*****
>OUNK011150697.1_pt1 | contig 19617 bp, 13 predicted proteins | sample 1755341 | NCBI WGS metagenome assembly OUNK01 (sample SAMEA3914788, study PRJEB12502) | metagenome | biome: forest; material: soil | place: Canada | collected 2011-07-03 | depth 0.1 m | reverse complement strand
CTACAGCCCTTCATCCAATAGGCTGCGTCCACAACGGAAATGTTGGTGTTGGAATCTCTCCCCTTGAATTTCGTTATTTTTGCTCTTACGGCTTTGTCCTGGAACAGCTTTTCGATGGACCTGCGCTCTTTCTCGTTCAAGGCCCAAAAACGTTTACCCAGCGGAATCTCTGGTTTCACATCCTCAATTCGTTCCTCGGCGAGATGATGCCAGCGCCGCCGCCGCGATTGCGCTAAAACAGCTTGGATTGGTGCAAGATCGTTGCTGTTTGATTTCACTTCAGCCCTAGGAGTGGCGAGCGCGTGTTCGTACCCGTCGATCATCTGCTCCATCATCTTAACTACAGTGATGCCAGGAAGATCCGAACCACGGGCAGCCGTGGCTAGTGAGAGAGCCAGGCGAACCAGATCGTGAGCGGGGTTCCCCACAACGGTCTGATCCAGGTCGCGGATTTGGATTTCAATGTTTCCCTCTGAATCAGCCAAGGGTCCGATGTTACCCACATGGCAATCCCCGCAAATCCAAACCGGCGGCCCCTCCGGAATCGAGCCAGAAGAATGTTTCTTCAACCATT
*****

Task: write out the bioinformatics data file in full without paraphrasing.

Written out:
>OUNK011150697.1_pt1 | contig 19617 bp, 13 predicted proteins | sample 1755341 | NCBI WGS metagenome assembly OUNK01 (sample SAMEA3914788, study PRJEB12502) | metagenome | biome: forest; material: soil | place: Canada | collected 2011-07-03 | depth 0.1 m | reverse complement strand
CTACAGCCCTTCATCCAATAGGCTGCGTCCACAACGGAAATGTTGGTGTTGGAATCTCTCCCCTTGAATTTCGTTATTTTTGCTCTTACGGCTTTGTCCTGGAACAGCTTTTCGATGGACCTGCGCTCTTTCTCGTTCAAGGCCCAAAAACGTTTACCCAGCGGAATCTCTGGTTTCACATCCTCAATTCGTTCCTCGGCGAGATGATGCCAGCGCCGCCGCCGCGATTGCGCTAAAACAGCTTGGATTGGTGCAAGATCGTTGCTGTTTGATTTCACTTCAGCCCTAGGAGTGGCGAGCGCGTGTTCGTACCCGTCGATCATCTGCTCCATCATCTTAACTACAGTGATGCCAGGAAGATCCGAACCACGGGCAGCCGTGGCTAGTGAGAGAGCCAGGCGAACCAGATCGTGAGCGGGGTTCCCCACAACGGTCTGATCCAGGTCGCGGATTTGGATTTCAATGTTTCCCTCTGAATCAGCCAAGGGTCCGATGTTACCCACATGGCAATCCCCGCAAATCCAAACCGGCGGCCCCTCCGGAATCGAGCCAGAAGAATGTTTCTTCAACCATT